By Courtney Trenwith
Legal case launched claiming the FBI put them on a no-fly list in bid to force them to become informants
Four Muslim men have launched a legal case in the US to have their names taken off a no-fly list, which they say was used to force them to become FBI informants.
One of the men, Naveed Shinwari, claims he was banned from flying in the US after he returned from Afghanistan, where he got married, two years ago, according to court documents filed on Tuesday.
Shinwari, who is 30 and has lived in the US since he was 14, said on his way home he was twice detained and questioned by FBI agents about his knowledge of national security threats, and a third time once he got home, according to The Guardian.
On the fourth FBI visit agents allegedly wanted to know about the local Omaha community and whether he knew anyone who was a threat.
Shinwari told The Guardian when he asked the agents what he could do to clear his name, they replied: “You help us, we help you. We know you don’t have a job; we’ll give you money”.
A second plaintiff in the case, Jameel Algibhah, alleges the FBI explicitly asked him to infiltrate a mosque and pose as an extremist in online forums.
“We’re the only ones who can take you off the list,” he claims an unnamed FBI agent who wanted Albiggah to be an informant told him.
The men, who according to the court documents have not been accused of any wrongdoing, are seeking to have their names removed from the no-fly list, as well as a more robust legal mechanism established to allow people to contest their inclusion on the list.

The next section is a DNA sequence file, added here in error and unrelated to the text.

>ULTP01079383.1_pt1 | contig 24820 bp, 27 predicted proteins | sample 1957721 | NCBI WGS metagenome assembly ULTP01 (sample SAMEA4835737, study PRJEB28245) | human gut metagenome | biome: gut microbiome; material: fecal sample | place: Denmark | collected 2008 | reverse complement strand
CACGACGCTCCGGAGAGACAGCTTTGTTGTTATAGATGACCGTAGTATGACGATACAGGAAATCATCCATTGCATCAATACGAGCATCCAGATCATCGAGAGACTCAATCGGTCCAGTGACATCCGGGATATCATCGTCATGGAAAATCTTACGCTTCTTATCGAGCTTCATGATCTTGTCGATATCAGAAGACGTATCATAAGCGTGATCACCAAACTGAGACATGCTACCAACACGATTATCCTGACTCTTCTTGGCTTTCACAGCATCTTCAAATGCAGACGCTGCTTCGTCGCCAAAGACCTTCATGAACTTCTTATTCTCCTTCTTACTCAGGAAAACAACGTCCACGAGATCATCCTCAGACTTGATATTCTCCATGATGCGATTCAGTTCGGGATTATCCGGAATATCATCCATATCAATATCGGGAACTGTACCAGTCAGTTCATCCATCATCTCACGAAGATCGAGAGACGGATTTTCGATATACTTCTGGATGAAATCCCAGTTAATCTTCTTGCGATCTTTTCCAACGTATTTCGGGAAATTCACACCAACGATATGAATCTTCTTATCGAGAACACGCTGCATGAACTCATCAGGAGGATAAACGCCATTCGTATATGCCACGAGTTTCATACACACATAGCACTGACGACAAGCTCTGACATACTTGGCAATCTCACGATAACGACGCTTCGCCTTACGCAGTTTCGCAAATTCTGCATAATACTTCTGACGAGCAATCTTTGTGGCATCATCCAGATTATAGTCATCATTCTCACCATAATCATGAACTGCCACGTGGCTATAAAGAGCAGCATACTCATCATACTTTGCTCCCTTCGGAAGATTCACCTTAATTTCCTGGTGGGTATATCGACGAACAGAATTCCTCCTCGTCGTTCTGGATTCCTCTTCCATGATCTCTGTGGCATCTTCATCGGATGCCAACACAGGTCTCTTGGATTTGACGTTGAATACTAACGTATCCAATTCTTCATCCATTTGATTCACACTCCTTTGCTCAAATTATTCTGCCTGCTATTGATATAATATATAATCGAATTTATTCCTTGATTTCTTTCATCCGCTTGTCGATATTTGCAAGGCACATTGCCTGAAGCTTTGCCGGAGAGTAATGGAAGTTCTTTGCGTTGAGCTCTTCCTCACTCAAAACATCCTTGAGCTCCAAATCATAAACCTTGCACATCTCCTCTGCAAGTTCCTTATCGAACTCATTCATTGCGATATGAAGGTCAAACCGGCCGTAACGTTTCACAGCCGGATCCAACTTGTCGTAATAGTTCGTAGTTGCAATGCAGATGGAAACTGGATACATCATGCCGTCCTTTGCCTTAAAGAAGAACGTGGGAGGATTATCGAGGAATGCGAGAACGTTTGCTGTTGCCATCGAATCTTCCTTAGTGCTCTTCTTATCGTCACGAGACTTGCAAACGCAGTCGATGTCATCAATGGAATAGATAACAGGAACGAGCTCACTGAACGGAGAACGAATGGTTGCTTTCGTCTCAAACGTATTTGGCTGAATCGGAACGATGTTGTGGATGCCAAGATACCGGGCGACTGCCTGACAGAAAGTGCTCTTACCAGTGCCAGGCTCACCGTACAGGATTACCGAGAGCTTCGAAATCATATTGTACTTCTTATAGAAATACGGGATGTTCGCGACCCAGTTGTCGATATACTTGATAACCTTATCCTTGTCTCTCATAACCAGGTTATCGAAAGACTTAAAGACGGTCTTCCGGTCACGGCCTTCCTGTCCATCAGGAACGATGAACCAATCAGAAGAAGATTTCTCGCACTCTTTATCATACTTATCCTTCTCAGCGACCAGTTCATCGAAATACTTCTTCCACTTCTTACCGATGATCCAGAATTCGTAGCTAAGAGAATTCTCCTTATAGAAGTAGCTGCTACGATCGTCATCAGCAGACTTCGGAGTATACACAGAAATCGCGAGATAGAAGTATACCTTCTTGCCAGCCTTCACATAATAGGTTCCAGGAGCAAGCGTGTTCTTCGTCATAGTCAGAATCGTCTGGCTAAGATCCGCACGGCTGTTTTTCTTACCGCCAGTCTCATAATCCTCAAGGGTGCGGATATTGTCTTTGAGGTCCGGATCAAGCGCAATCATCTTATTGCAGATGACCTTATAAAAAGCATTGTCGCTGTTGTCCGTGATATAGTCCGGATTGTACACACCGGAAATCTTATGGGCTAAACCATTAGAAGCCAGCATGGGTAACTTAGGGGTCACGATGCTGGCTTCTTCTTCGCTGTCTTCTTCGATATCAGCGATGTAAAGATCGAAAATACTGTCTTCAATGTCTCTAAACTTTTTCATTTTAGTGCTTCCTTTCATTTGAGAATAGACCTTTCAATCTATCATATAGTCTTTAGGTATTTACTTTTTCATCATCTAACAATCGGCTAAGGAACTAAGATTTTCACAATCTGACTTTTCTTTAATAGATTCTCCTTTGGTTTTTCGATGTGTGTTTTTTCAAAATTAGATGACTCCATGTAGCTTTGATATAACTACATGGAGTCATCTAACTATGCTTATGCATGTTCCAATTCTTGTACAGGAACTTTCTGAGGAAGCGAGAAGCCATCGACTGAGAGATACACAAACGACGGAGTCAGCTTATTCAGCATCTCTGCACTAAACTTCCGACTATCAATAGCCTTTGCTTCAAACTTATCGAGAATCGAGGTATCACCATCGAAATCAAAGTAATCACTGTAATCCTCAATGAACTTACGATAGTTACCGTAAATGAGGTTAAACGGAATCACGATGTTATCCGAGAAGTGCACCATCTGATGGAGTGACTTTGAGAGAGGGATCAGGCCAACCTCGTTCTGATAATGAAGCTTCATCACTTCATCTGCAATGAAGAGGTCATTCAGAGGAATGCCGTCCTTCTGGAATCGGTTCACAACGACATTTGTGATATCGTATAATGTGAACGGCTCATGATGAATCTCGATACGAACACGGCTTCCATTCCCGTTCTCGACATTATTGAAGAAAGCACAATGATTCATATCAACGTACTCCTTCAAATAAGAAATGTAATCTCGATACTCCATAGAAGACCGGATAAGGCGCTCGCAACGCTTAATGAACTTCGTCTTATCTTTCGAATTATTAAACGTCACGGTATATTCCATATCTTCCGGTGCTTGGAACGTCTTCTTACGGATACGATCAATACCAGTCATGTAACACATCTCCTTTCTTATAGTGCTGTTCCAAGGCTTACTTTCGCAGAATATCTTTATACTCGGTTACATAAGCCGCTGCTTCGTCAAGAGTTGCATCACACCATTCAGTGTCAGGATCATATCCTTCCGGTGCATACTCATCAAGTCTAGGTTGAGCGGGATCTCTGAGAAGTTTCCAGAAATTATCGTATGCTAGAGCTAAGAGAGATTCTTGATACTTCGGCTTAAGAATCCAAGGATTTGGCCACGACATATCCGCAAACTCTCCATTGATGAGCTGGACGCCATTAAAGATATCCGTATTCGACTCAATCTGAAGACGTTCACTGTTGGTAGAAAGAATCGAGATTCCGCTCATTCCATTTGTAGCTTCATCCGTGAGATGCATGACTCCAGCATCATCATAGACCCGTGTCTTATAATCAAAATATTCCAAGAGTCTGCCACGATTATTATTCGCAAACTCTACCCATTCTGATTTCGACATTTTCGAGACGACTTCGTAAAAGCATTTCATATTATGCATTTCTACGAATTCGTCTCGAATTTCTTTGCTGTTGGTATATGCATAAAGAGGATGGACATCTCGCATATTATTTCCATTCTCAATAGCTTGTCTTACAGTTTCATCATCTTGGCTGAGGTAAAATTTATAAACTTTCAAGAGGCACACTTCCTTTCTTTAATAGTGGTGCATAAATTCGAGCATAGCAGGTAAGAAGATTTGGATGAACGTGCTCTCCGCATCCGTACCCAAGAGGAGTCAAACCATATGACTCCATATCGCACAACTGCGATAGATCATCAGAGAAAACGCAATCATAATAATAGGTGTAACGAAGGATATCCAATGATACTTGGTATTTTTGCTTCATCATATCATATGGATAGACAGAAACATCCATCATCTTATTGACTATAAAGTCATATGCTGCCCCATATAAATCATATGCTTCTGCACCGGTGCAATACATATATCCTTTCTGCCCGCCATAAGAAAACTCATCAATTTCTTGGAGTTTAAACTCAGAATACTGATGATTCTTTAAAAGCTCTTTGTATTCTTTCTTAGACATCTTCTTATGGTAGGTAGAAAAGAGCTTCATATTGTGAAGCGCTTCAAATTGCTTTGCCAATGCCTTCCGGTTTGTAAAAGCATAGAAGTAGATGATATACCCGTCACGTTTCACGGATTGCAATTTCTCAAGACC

Their case follows another that alleges the FBI attempted to leverage no-fly selectees into informants and also says the processes for appeal are insufficient, The Guardian reported.
Challenges as insufficient the process afforded to people seeking to remove themselves from the list.
Muslims have increasingly complained that US authorities are over-policing or surveilling them, while it was revealed the FBI used anti-Islamic material in its counter-terrorism training.
Last year, civil rights lawyers accused the New York Police Department of illegally surveilling Muslims because it was indiscriminately monitoring where Muslims eat, study and pray as part of its counterterrorism efforts without evidence to suggest terrorist activities may be going on.
The department has since been shut down.
There were about 16,000 people, including less than 500 Americans, on the no-fly list as of September 2011, according to the FBI.
There is no clear criteria for being put on the list, which also included Nelson Mandela until 2008.
Well at least they were bribing them, and not just straight out blackmailing them...
I do not see anything wrong with what the FBI has done. They offered them a job and money simply to let them know who in their opinion, is a potential threat to national security. Let's face it, the person that was added to the no-fly list appears to have the potential to be a terrorist. America has the right to protect itself from threats and that is what they have done. It is not easy, but good for them.
Yes, America has the right to protect itself from threats. But I would dispute the claim that these people have the potential to be terrorists. Because the no-fly list has no clear criteria for inclusion, it is impossible to say whether these people should be included on it. As Telcoguy says, anyone can be put on it arbitrarily.
Essentially what's happening is blackmail. The FBI has arbitrarily placed restrictions on a US citizen with no apparent due process and then has told them the only way they can clear their name is to work for them. That seems incompatible with the basic principles of the US Constitution.